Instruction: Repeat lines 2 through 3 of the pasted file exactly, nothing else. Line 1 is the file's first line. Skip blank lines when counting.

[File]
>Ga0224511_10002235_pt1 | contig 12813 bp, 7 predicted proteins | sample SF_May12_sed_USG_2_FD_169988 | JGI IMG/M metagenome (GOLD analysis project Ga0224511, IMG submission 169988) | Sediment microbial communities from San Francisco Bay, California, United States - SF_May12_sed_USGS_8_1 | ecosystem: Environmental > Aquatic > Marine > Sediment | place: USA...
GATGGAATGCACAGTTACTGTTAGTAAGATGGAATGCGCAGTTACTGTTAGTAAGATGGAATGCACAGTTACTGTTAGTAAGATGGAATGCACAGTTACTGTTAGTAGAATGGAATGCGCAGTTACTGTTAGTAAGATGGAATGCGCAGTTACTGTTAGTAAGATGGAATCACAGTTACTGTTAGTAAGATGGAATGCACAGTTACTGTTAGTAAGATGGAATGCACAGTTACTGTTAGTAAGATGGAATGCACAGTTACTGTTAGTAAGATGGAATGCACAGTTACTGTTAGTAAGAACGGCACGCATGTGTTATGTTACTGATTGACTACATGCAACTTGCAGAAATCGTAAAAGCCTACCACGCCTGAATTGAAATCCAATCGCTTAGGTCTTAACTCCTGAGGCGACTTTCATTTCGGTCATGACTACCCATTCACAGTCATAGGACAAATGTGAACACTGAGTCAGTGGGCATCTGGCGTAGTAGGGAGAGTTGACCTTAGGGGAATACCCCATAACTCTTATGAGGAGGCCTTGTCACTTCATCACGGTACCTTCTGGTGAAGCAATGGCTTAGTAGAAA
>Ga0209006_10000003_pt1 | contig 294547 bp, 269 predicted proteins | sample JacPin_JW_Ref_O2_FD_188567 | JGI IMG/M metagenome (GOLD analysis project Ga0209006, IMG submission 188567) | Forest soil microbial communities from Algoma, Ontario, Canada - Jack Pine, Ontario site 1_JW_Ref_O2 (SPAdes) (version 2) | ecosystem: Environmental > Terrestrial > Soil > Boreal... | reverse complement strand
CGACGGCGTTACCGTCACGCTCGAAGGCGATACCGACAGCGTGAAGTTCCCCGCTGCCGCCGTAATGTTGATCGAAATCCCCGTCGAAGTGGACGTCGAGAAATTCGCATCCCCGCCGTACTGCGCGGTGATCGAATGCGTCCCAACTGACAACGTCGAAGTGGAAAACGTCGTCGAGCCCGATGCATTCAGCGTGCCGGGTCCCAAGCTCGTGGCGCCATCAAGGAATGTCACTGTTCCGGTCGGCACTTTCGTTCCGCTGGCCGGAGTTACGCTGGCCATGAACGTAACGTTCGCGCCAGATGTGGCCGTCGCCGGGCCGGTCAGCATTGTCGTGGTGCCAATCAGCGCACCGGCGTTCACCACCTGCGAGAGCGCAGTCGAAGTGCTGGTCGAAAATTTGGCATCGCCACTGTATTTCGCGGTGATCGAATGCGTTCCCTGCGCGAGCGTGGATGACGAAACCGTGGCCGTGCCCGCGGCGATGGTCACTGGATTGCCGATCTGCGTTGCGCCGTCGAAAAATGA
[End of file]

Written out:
GATGGAATGCACAGTTACTGTTAGTAAGATGGAATGCGCAGTTACTGTTAGTAAGATGGAATGCACAGTTACTGTTAGTAAGATGGAATGCACAGTTACTGTTAGTAGAATGGAATGCGCAGTTACTGTTAGTAAGATGGAATGCGCAGTTACTGTTAGTAAGATGGAATCACAGTTACTGTTAGTAAGATGGAATGCACAGTTACTGTTAGTAAGATGGAATGCACAGTTACTGTTAGTAAGATGGAATGCACAGTTACTGTTAGTAAGATGGAATGCACAGTTACTGTTAGTAAGAACGGCACGCATGTGTTATGTTACTGATTGACTACATGCAACTTGCAGAAATCGTAAAAGCCTACCACGCCTGAATTGAAATCCAATCGCTTAGGTCTTAACTCCTGAGGCGACTTTCATTTCGGTCATGACTACCCATTCACAGTCATAGGACAAATGTGAACACTGAGTCAGTGGGCATCTGGCGTAGTAGGGAGAGTTGACCTTAGGGGAATACCCCATAACTCTTATGAGGAGGCCTTGTCACTTCATCACGGTACCTTCTGGTGAAGCAATGGCTTAGTAGAAA
>Ga0209006_10000003_pt1 | contig 294547 bp, 269 predicted proteins | sample JacPin_JW_Ref_O2_FD_188567 | JGI IMG/M metagenome (GOLD analysis project Ga0209006, IMG submission 188567) | Forest soil microbial communities from Algoma, Ontario, Canada - Jack Pine, Ontario site 1_JW_Ref_O2 (SPAdes) (version 2) | ecosystem: Environmental > Terrestrial > Soil > Boreal... | reverse complement strand